Re-living the American Frontier

Western Fandoms, Reenactment, and Historical Hobbyists in Germany and America Since 1900

You must sign in to see if this title is available for request.
Pub Date 01 Dec 2021 | Archive Date 01 Dec 2021
University of Iowa Press, University Of Iowa Press

Talking about this book? Use #RelivingtheAmericanFrontier #NetGalley. More hashtag tips!


Description

HISTORY / FAN STUDIES

The historic and mythic elements of the American Old West—covered wagon trains, herds of buffalo, teepee villages, Indigenous warriors on horseback, cowboys on open ranges, and white settlers “taming” a wilderness with their plows and log cabins—have exerted a global fascination for more than 200 years and became the foundation for fan communities who have endured for generations. This book examines some of those communities, particularly German fans inspired by the authors of Westerns such as Karl May, and American enthusiasts of Laura Ingalls Wilder’s Little House on the Prairie series.

But the Old West (like all visions of the past) proved to be shifting cultural terrain. In both Germany and the U. S., Western narratives of white settlement were once seen as “apolitical” and were widely accepted by white people. But during the Nazi period in Germany and in East Germany after 1945, the American West was reevaluated and politically repurposed. Then, during the late twentieth century, understandings of the West changed in the U. S. as well, while the violence of white settler colonialism and the displacement of Indigenous peoples became a flashpoint in the culture wars between right and left. Reagin shows that the past that fans seek to recreate is shaped by the changing present, as each new generation adapts and relives their own West.
 

HISTORY / FAN STUDIES

The historic and mythic elements of the American Old West—covered wagon trains, herds of buffalo, teepee villages, Indigenous warriors on horseback, cowboys on open ranges, and...


Advance Praise

“This book is a joy to read and a challenge to the settled certainties of cultural history. Impeccably researched, rigorously argued, and profoundly empathetic, it shows historical reenactors as the subjects and agents of change from the rise of fascism in the 1930s through contemporary debates over indigeneity, historical memory, and historical fact.”—Anne Rubenstein, York University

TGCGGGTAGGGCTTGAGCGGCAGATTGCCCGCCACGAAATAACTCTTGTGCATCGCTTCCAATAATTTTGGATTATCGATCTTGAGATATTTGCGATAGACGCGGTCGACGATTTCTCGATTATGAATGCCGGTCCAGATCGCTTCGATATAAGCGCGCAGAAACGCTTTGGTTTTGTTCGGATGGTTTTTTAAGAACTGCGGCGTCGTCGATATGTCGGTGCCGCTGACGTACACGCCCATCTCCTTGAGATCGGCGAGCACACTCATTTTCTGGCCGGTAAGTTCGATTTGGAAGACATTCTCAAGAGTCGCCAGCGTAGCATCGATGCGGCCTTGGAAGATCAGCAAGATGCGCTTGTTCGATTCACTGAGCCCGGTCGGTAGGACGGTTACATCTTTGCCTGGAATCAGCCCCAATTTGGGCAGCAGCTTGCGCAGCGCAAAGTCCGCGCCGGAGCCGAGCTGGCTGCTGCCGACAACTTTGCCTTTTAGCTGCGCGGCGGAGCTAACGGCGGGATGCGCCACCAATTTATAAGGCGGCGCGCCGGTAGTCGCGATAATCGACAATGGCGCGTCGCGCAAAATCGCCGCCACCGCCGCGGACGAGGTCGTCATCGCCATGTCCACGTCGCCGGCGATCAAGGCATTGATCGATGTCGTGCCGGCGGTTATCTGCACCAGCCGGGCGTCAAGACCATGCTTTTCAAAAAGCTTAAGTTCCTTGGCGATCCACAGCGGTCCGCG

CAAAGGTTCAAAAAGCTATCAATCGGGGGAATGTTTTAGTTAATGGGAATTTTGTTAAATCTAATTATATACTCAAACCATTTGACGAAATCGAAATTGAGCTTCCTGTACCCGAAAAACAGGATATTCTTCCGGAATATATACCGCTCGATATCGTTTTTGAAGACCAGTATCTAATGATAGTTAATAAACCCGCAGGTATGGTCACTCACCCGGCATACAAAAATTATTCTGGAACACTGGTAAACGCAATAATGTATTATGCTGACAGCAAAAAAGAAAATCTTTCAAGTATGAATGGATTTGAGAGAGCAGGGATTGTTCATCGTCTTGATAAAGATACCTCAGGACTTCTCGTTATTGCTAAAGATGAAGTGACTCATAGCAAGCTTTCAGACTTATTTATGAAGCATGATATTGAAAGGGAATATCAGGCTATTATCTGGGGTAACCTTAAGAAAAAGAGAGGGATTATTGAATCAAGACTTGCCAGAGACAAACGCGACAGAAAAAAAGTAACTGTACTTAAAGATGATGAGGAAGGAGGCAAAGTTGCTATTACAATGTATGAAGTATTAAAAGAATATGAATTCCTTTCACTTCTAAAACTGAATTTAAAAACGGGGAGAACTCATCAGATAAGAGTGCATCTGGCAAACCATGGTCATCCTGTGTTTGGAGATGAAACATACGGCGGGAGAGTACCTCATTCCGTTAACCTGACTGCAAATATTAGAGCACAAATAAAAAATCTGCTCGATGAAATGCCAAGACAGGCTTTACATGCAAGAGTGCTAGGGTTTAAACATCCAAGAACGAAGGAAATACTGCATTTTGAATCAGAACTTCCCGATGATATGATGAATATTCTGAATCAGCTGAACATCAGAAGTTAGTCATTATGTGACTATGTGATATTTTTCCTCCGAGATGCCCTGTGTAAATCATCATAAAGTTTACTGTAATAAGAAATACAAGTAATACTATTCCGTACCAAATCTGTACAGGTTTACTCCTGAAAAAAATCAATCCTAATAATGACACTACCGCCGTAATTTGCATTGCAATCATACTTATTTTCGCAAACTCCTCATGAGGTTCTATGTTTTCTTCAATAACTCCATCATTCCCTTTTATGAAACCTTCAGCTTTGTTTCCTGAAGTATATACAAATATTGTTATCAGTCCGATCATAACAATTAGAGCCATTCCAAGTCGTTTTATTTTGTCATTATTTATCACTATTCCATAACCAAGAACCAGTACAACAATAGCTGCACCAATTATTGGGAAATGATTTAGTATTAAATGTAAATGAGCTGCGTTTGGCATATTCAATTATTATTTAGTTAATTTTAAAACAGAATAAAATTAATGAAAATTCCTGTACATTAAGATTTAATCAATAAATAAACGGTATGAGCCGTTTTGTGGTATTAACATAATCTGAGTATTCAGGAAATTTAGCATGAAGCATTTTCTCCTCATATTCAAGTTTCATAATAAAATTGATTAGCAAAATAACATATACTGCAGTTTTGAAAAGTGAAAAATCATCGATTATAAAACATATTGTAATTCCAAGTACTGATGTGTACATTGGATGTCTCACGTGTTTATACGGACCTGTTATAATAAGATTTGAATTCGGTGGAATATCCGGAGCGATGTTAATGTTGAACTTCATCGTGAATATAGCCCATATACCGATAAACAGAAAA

“‘Who owns the West?’ This superbly researched, fascinating study of historical based fandom explores a century of German fans participating in ‘cowboys and Indians’ festivals and American women channeling pioneer life inspired by the Little House on the Prairie series. Reagin expertly charts how these fans navigate the problematic aspects of the imagined worlds they celebrate.”—Kathy Fuller-Seeley, University of Texas at Austin

“This book is a joy to read and a challenge to the settled certainties of cultural history. Impeccably researched, rigorously argued, and profoundly empathetic, it shows historical reenactors as the...


Available Editions

EDITION Other Format
ISBN 9781609387907
PRICE $90.00 (USD)

Available on NetGalley

NetGalley Shelf App (PDF)
Send To Kindle (PDF)
Download (PDF)

Average rating from 2 members


Featured Reviews

I read the Little House on the Prairie books as a kid, and one of the things I could agree on with my mother was that, while fascinating, I did not find back-breaking subsistence work cute or fun, and resisted all Girl Scout attempts to dip candles, make outdoor ovens or wear bonnets, and never found Pa's assholish aversion to not-dirt floors charming. Later, I learned more about Rose Wilder Lane, and how the books picked up their very distinct political edge (and modern works that highlight the exploitation of the Osage people). Living in the Upper Midwest, I was baffled by people who would take vacations to Wilder tourist locations in South Dakota. Reagin examines the culture of fandom around Laura Ingalls Wilder in the US and Karl May in Germany (where, to get around the government, East German western fans remade themselves into an oddly performed solidarity movement with indigenous people while West Germans focused on rootin-tootin cowboys). Her big insight is to look at them, their merchandising, tourism, special events and online presence in parallel to other modern fandoms, rather than as historical re-enactors. This would be a great read for public history courses, regional tourism and memory studies, especially to understand the economic dependence of some small towns on putting forth a very specific, desired version of now contested "history."

Was this review helpful?